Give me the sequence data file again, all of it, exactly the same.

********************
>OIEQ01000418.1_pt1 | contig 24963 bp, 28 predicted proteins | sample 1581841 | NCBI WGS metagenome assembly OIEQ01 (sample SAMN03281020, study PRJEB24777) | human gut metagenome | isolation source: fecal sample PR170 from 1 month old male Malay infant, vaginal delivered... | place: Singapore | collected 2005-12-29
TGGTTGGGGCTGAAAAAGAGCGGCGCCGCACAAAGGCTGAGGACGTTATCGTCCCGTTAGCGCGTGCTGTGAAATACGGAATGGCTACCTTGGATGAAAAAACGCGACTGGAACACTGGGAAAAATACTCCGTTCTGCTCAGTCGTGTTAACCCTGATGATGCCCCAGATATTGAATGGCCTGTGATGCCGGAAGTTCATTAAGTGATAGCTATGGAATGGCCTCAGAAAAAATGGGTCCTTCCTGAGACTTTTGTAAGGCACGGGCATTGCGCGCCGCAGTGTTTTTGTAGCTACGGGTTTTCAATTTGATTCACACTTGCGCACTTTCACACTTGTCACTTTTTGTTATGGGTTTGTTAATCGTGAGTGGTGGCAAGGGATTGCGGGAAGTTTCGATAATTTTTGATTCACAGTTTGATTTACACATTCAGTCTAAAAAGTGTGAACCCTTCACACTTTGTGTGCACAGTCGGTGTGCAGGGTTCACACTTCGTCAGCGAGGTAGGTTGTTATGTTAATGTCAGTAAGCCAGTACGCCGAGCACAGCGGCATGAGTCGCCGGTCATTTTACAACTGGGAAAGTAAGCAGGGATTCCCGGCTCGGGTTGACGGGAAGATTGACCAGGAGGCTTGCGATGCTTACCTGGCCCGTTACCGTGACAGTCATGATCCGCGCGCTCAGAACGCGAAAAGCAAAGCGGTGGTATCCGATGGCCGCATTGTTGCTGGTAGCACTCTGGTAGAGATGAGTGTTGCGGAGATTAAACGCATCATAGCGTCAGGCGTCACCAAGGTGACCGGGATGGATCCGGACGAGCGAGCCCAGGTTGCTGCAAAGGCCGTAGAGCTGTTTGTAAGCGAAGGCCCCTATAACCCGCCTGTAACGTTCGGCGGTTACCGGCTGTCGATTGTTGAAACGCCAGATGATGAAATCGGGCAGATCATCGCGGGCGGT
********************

>OIEQ01000418.1_pt1 | contig 24963 bp, 28 predicted proteins | sample 1581841 | NCBI WGS metagenome assembly OIEQ01 (sample SAMN03281020, study PRJEB24777) | human gut metagenome | isolation source: fecal sample PR170 from 1 month old male Malay infant, vaginal delivered... | place: Singapore | collected 2005-12-29
TGGTTGGGGCTGAAAAAGAGCGGCGCCGCACAAAGGCTGAGGACGTTATCGTCCCGTTAGCGCGTGCTGTGAAATACGGAATGGCTACCTTGGATGAAAAAACGCGACTGGAACACTGGGAAAAATACTCCGTTCTGCTCAGTCGTGTTAACCCTGATGATGCCCCAGATATTGAATGGCCTGTGATGCCGGAAGTTCATTAAGTGATAGCTATGGAATGGCCTCAGAAAAAATGGGTCCTTCCTGAGACTTTTGTAAGGCACGGGCATTGCGCGCCGCAGTGTTTTTGTAGCTACGGGTTTTCAATTTGATTCACACTTGCGCACTTTCACACTTGTCACTTTTTGTTATGGGTTTGTTAATCGTGAGTGGTGGCAAGGGATTGCGGGAAGTTTCGATAATTTTTGATTCACAGTTTGATTTACACATTCAGTCTAAAAAGTGTGAACCCTTCACACTTTGTGTGCACAGTCGGTGTGCAGGGTTCACACTTCGTCAGCGAGGTAGGTTGTTATGTTAATGTCAGTAAGCCAGTACGCCGAGCACAGCGGCATGAGTCGCCGGTCATTTTACAACTGGGAAAGTAAGCAGGGATTCCCGGCTCGGGTTGACGGGAAGATTGACCAGGAGGCTTGCGATGCTTACCTGGCCCGTTACCGTGACAGTCATGATCCGCGCGCTCAGAACGCGAAAAGCAAAGCGGTGGTATCCGATGGCCGCATTGTTGCTGGTAGCACTCTGGTAGAGATGAGTGTTGCGGAGATTAAACGCATCATAGCGTCAGGCGTCACCAAGGTGACCGGGATGGATCCGGACGAGCGAGCCCAGGTTGCTGCAAAGGCCGTAGAGCTGTTTGTAAGCGAAGGCCCCTATAACCCGCCTGTAACGTTCGGCGGTTACCGGCTGTCGATTGTTGAAACGCCAGATGATGAAATCGGGCAGATCATCGCGGGCGGT